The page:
Mediterranean diet leads to a longer life for women, 25-year study reveals

By Chris Melore

Ladies, if you’re looking to add years to your life, it might be time to embrace the Mediterranean diet. Researchers from Brigham and Women’s Hospital have found wide-ranging benefits from sticking with this popular diet, including lowering the chances of dying from heart disease and cancer.

The findings, in a nutshell:

A groundbreaking study published in JAMA followed more than 25,000 American women for an impressive 25 years and found that those who stuck closely to this eating pattern had a 23% lower risk of dying from any cause. Interestingly, the diet seemed to offer even more protection against cancer deaths than heart problems.

What’s the secret behind this life-extending meal? Researchers dug deep into the women’s blood samples and discovered it’s not just about lowering cholesterol. Instead, the Mediterranean diet’s power lies in its ability to improve a variety of health markers. It reduces inflammation in the body (think of it as turning down the heat on internal swelling), balances blood fats, enhances insulin function (helping your body manage sugar better), and even helps maintain a healthy weight. In simpler terms, this diet doesn’t just target one aspect of health; it gives your entire body a tune-up.

The diet’s benefits were so significant that even women who only moderately followed it saw an 8% lower risk of dying. It’s like getting a health bonus just for making a few better food choices! This study shows that the Mediterranean diet isn’t just a passing trend; it’s a scientifically backed path to a longer, healthier life.

“The health benefits of the Mediterranean diet are recognized by medical professionals, and our study offers insights into why the diet may be so beneficial. Public health policies should promote the healthful dietary attributes of the Mediterranean diet and should discourage unhealthy adaptations,” says senior author Samia Mora, MD, a cardiologist and the director of the Center for Lipid Metabolomics at the Brigham in a media release.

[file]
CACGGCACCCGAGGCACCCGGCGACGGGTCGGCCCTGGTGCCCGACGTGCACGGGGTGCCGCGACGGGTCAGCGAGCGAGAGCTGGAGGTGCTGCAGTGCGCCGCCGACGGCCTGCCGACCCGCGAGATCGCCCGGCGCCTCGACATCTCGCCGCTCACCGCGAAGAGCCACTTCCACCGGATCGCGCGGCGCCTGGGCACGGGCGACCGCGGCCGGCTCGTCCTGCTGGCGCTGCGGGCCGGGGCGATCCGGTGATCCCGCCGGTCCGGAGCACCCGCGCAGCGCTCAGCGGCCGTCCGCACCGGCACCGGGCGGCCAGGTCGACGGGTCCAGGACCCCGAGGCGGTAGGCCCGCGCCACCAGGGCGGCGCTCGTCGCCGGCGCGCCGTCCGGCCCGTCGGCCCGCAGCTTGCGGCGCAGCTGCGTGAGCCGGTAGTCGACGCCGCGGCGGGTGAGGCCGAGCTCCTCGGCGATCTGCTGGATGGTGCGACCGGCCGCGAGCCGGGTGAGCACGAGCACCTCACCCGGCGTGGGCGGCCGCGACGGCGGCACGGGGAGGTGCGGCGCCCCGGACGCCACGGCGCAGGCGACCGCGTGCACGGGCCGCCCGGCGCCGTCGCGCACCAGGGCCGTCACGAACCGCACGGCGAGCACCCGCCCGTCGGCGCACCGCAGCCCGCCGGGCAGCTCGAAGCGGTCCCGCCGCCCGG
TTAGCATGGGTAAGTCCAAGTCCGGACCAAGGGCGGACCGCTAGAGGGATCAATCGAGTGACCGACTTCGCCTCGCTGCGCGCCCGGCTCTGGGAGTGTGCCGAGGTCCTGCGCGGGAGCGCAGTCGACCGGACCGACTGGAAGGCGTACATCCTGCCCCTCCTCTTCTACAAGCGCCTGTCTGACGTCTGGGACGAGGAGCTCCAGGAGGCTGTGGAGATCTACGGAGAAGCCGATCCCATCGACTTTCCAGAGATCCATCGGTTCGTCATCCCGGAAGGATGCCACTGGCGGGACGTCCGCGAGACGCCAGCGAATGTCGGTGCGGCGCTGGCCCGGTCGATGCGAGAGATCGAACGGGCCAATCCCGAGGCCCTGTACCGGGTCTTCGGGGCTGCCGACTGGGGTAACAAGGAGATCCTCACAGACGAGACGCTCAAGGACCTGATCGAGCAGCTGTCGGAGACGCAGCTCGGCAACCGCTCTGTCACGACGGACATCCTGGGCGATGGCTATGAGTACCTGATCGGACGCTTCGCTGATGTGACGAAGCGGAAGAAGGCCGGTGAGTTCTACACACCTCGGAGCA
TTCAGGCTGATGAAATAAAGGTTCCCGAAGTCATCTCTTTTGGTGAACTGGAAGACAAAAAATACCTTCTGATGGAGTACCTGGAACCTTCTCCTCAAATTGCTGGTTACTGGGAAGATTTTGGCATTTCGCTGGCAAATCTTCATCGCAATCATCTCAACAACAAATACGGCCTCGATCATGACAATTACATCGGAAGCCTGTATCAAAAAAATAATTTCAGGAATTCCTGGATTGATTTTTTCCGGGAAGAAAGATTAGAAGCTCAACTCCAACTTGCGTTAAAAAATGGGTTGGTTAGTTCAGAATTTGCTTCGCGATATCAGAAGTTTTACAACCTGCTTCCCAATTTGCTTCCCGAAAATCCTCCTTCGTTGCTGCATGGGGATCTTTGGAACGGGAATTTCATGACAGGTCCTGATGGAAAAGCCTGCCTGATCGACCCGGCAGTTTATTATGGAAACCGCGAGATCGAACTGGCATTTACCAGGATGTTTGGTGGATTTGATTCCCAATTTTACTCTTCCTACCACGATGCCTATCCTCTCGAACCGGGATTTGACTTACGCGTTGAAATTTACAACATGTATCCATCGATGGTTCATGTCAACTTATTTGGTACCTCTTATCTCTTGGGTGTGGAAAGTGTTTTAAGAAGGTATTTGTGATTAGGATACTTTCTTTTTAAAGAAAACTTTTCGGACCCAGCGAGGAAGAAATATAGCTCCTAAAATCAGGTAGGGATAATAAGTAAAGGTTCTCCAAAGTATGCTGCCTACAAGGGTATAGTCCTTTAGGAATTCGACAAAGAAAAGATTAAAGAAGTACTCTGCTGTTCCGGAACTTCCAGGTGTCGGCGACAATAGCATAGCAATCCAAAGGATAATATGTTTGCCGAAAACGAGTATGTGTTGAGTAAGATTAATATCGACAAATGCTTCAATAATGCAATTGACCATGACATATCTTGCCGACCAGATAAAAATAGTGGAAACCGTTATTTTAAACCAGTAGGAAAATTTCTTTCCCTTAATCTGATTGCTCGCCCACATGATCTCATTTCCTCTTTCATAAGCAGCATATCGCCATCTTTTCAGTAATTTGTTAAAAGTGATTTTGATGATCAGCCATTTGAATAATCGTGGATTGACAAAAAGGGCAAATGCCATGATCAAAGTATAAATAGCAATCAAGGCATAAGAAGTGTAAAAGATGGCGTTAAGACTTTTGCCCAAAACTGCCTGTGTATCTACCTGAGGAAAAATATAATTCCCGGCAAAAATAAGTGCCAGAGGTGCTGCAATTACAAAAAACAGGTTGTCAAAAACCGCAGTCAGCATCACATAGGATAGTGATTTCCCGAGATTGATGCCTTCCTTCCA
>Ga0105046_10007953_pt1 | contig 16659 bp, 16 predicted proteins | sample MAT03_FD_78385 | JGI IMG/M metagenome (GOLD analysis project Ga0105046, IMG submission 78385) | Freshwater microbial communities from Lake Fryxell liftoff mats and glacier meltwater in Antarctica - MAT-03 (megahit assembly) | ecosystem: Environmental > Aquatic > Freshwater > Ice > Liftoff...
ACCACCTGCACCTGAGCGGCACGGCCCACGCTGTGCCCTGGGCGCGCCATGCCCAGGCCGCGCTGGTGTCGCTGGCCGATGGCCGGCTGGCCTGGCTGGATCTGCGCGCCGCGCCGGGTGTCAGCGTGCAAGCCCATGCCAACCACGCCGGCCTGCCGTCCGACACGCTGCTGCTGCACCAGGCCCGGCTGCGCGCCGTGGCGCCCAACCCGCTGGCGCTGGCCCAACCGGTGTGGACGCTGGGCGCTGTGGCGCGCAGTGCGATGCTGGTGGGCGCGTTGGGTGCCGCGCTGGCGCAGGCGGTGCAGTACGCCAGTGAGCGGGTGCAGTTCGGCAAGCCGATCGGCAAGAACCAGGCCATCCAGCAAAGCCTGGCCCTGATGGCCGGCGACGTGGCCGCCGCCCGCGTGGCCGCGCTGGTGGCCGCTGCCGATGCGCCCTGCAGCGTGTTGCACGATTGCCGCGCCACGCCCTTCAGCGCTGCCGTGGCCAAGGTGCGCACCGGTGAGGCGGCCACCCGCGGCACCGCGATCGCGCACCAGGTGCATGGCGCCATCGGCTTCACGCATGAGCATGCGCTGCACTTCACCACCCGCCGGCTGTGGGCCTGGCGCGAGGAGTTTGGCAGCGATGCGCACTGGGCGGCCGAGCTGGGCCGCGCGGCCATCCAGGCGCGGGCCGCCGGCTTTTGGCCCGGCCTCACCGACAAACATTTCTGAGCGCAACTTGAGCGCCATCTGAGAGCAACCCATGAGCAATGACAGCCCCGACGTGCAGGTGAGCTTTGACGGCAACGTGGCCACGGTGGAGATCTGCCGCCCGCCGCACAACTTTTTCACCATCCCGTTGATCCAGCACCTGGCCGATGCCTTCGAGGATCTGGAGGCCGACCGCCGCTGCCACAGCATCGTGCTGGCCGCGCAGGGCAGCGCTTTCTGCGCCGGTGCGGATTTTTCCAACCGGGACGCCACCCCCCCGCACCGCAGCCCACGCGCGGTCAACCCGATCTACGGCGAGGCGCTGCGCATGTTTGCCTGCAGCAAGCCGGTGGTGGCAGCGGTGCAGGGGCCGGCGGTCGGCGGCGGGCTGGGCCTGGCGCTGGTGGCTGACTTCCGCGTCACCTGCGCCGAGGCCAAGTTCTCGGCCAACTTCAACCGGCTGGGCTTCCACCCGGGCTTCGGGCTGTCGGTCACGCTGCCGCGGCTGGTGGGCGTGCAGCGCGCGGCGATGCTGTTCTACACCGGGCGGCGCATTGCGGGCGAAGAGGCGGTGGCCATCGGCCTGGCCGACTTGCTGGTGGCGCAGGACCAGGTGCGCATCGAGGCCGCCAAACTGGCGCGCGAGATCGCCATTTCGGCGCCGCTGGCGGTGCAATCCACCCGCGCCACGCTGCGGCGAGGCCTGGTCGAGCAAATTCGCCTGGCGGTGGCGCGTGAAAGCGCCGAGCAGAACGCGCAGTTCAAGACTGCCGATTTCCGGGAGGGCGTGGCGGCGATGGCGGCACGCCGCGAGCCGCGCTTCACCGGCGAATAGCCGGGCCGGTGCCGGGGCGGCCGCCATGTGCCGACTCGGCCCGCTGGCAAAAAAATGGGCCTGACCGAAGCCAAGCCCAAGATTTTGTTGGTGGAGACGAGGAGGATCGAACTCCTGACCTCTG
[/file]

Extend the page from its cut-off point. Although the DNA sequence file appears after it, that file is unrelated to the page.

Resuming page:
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How did researchers discover the diet’s benefits?

To uncover these life-extending secrets, researchers at Brigham and Women’s Hospital recruited over 25,000 female health professionals from across the United States, all over the age of 45. This diverse group included White, Black, Asian, and Hispanic women, ensuring the findings would apply broadly.

The study began in the early ’90s, with each woman filling out detailed questionnaires about her eating habits. Researchers used this info to score how closely each participant followed the Mediterranean diet. A higher score meant more vegetables, fruits, nuts, whole grains, legumes, fish, and healthy fats like olive oil, with less red meat and moderate wine consumption.

However, the researchers didn’t stop at diet surveys. They also took blood samples from each woman, turning their lab into a high-tech detective agency. Using advanced techniques like nuclear magnetic resonance spectroscopy (think of it as a super-powered MRI for blood), they analyzed 33 different biomarkers. These tiny molecules in the blood tell stories about inflammation, fat levels, and insulin function — giving a comprehensive picture of each woman’s health.

For the next quarter-century, the team kept meticulous records. They tracked who passed away and from what causes, gathering data from death certificates, medical records, and family reports. This thorough approach ensured they didn’t miss a single detail.

When they crunched all the numbers in 2023, the results were clear: women who ate more like they were living on a Greek island tended to live longer. However, the real breakthrough came when they matched this longevity with the blood test results. This detective work revealed that the Mediterranean diet doesn’t just lower cholesterol (as many might guess); instead, it orchestrates a symphony of health improvements throughout the body.

“Our research provides significant public health insight: even modest changes in established risk factors for metabolic diseases—particularly those linked to small molecule metabolites, inflammation, triglyceride-rich lipoproteins, obesity, and insulin resistance—can yield substantial long-term benefits from following a Mediterranean diet. This finding underscores the potential of encouraging healthier dietary habits to reduce the overall risk of mortality,” explains lead author Shafqat Ahmad, PhD, an associate professor of Epidemiology at Uppsala University Sweden and a researcher in the Center for Lipid Metabolomics and the Division of Preventive Medicine at the Brigham.

Source: Study Finds

Chris Melore has been a writer, researcher, editor, and producer in the New York-area since 2006. He won a local Emmy award for his work in sports television in 2011.

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